While the debate about proposed sainthood for Pius XII rages, a lawsuit pending since 1999 against the Vatican Bank may prove the case for or against Pius. The lawsuit, Alperin v. Vatican Bank, filed in San Francisco and backed by a coalition of Serbian, Jewish, Roma and Ukrainian individuals and organizations seeks compensation for Axis plunder from Yugoslavia laundered through the Vatican Bank in 1946, well after the atrocities of World War II were revealed in full. In addition to the money and gold, the Vatican also sheltered the top Ustasha leadership including wanted war criminals.

Beneficiaries of Nazi regime: Profits from Third Reich's war machine
The "beneficiaries" of Adolf Hitler's Nazi regime that come to mind are the industrialists and the bankers and the military suppliers who reaped a dozen years of profits from the Third Reich's war machine. But German historian Götz Aly lays out a much broader field of people in his study, "Hitler's Beneficiaries"-- the "ordinary Germans" whose complicity in Hitler's war, right up to its death throes is still mystifying. In analyzing the economic benefits received by those middle- and working-class Germans, Aly suggests an answer to why they supported the nazi regime and its war, tacitly, if not ardently.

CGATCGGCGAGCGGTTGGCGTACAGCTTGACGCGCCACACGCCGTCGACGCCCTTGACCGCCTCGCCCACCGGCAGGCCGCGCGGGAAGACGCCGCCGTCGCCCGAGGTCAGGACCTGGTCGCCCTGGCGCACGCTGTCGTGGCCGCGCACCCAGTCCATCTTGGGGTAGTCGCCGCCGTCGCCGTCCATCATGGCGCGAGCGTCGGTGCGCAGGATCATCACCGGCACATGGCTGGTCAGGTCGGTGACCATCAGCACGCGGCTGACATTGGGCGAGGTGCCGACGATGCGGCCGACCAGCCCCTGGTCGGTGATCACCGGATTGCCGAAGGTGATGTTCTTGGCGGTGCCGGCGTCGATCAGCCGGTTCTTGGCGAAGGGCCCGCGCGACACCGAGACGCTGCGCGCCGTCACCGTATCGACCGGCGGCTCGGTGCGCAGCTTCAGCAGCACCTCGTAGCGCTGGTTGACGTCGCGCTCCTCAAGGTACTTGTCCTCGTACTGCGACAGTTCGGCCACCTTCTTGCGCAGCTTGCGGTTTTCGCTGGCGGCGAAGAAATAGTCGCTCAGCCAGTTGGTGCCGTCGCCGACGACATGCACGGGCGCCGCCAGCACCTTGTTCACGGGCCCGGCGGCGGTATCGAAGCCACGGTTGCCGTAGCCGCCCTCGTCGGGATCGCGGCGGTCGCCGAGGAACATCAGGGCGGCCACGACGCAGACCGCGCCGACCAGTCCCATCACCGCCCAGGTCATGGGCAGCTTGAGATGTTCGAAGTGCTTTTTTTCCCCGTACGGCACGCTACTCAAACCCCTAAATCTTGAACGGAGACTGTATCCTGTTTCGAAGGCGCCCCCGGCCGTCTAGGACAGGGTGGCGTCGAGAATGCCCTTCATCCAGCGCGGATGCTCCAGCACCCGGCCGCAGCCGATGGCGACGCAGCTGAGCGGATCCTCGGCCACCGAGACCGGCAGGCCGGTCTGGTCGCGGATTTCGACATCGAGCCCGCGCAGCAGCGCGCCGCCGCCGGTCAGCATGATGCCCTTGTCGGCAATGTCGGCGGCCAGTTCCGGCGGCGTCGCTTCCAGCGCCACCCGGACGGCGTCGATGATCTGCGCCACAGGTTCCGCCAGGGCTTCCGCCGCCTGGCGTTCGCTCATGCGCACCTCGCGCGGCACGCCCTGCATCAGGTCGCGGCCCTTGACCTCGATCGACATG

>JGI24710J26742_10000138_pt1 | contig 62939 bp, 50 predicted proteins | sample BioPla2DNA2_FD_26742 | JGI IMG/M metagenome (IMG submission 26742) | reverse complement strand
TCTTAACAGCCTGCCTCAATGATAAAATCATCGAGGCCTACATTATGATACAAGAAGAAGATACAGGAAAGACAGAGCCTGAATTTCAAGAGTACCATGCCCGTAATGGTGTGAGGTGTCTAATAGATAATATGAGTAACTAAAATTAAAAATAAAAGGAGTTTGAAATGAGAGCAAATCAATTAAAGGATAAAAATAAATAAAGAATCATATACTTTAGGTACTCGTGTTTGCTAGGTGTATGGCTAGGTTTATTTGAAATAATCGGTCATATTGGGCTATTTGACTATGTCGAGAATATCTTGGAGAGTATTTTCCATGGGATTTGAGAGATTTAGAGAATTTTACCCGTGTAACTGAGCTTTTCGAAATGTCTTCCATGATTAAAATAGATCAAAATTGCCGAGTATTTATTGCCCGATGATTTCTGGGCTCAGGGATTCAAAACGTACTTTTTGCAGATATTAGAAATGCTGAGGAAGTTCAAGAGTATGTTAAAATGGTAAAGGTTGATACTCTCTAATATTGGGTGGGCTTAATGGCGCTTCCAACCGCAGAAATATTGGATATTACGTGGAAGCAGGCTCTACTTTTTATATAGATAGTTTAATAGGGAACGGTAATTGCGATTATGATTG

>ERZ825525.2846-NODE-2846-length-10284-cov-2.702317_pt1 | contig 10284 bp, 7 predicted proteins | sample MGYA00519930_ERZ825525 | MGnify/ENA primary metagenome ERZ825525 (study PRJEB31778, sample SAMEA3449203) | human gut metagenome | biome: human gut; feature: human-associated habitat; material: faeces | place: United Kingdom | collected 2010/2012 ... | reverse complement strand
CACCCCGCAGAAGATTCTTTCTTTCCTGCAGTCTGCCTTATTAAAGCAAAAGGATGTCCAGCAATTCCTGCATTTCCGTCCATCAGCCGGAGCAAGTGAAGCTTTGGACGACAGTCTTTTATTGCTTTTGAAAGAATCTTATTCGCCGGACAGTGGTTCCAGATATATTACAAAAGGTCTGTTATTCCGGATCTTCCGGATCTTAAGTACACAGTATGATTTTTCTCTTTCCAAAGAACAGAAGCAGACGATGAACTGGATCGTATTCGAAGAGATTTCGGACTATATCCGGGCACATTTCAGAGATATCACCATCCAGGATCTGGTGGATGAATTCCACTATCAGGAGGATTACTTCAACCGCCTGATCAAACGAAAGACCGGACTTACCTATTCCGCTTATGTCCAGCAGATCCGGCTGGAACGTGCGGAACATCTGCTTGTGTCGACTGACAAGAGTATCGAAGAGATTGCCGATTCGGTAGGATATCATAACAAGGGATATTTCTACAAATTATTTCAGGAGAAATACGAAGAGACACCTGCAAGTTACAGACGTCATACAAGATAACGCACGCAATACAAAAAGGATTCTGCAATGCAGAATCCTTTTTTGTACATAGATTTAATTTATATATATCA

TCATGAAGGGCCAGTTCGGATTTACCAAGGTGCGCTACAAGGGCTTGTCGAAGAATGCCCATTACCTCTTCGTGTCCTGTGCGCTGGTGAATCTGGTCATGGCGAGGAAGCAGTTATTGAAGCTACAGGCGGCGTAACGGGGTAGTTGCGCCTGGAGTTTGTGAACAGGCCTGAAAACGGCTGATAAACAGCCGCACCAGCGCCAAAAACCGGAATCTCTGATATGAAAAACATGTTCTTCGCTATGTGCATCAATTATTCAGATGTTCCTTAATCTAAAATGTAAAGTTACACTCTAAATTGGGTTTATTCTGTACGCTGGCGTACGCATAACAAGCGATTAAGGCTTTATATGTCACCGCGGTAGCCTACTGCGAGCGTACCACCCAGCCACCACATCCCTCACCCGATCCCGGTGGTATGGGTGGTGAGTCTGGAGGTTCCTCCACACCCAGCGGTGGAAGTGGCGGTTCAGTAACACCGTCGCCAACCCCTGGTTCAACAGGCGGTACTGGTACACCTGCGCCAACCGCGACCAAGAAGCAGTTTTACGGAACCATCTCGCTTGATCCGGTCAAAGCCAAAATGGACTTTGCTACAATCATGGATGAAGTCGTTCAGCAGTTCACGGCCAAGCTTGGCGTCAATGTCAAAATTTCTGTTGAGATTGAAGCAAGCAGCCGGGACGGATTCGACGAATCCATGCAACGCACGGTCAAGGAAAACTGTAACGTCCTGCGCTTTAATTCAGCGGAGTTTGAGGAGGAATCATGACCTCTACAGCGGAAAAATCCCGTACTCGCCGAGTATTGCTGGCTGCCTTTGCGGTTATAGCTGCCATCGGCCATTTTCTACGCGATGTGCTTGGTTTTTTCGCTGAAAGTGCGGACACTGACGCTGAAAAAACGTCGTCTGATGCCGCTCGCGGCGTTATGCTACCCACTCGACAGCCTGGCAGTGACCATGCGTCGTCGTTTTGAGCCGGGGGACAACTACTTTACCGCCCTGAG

Nazi Germany and Switzerland - History book stirs up Swiss anger
A new history book is causing controversy in Switzerland, because of its treatment of the country's role during World War II. The traditional view is of the plucky little country which mined its tunnels and alpine passes, sent every able-bodied man to guard the borders, and stared down Adolf Hitler. "There was a myth that Switzerland wasn't attacked because of the well-armed army." said history teacher Paul Bitschnau. But in the 1990s that changed: Questions were asked about relations with Nazi Germany, what happened to certain bank accounts. "Some Swiss joined the SS, others tried to kill Hitler."